IMPORTANT NOTE: Instead of using the bandwidth statement you can use a priority statement (ie priority percent 75). In addition to guaranteeing bandwidth, priority actually delays other traffic to allow the priority traffic to the front of the line heading into the transmit ring (buffer) of the physical interface the policy is applied to. This is important when handling voice and traffic VERY sensitive to latency or jitter. However, while with the bandwidth statement, any available bandwidth by a queue with spare bandwidth gets allocated to other queues that need bandwidth, priority does not do this. So if my CRITICAL-DATA queue has spare bandwidth and my REAL-TIME queue does not, with the bandwidth statement the REAL-TIME queue will be allocated some of CRITICAL-DATA's free bandwidth. With priority statements this will not happen; 75 percent is all REAL-TIME will ever get when the circuit is congested.

We're not done though! We have to tell the router which interface QoS applies to. Generally, QoS is applied outbound on an interface.
interface FastEthernet0/0
 description Connection to a Series of Tubes
 ip address
 service-policy output 75r_24c
...aaannnd there we have it! QoS is now configured for this router.

A couple other quick points in closing:

In an ADTRAN, QoS is set up almost exactly the same with a few minor changes in syntax, and the fact that the class-map is actually merged within the policy map (which is called a "qos map").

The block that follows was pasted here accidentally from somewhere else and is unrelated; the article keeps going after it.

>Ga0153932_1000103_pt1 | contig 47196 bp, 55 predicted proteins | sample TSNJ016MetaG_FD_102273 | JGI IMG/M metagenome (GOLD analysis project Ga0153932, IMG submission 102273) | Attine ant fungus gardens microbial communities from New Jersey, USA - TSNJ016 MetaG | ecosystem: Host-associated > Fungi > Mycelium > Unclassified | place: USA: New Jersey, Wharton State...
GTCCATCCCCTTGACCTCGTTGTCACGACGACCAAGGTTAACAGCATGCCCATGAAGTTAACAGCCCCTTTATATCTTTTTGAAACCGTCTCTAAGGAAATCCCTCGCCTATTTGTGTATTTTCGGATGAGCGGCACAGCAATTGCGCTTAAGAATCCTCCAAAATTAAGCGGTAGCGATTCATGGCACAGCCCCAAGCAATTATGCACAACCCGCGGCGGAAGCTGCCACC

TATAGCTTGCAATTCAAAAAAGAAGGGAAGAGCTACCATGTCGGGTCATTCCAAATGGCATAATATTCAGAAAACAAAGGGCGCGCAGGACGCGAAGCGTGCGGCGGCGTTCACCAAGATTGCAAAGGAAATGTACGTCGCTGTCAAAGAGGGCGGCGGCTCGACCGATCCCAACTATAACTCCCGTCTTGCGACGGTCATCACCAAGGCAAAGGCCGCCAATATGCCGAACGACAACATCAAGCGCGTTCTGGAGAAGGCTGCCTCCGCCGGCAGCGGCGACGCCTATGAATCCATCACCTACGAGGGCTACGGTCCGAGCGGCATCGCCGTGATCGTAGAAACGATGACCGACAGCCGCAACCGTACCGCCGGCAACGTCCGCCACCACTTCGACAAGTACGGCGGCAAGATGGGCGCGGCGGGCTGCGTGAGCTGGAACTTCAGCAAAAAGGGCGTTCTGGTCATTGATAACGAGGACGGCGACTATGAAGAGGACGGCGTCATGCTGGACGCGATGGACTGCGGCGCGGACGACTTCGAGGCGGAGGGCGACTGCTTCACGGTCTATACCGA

Additionally, in Ciscos, policy maps can actually be nested, much as how I described a shaper policy can be nested within class-default under the main QoS policy. This is often done when applying QoS to traffic from multiple VLANs.

Another thing worth mentioning is the random-detect statement you may sometimes see under class-default in QoS policies. This causes the best effort queue to drop random packets when congestion occurs, which can cause TCP retransmits and thus lowered TCP window sizes which effectively throttles down TCP traffic to reduce bandwidth maxing. Random-detect drops can be weighted based upon DSCP values and the drop rate can be adjusted as well. My company doesn't use this statement as we rely upon shapers to throttle traffic and our customers to decide if they want to enforce limitations upon their TCP streams.

I hope this proves helpful to some folks out there looking to get QoS configured on their router or switch. If anyone has any suggestions, comments, or corrections, please post below, I appreciate the feedback!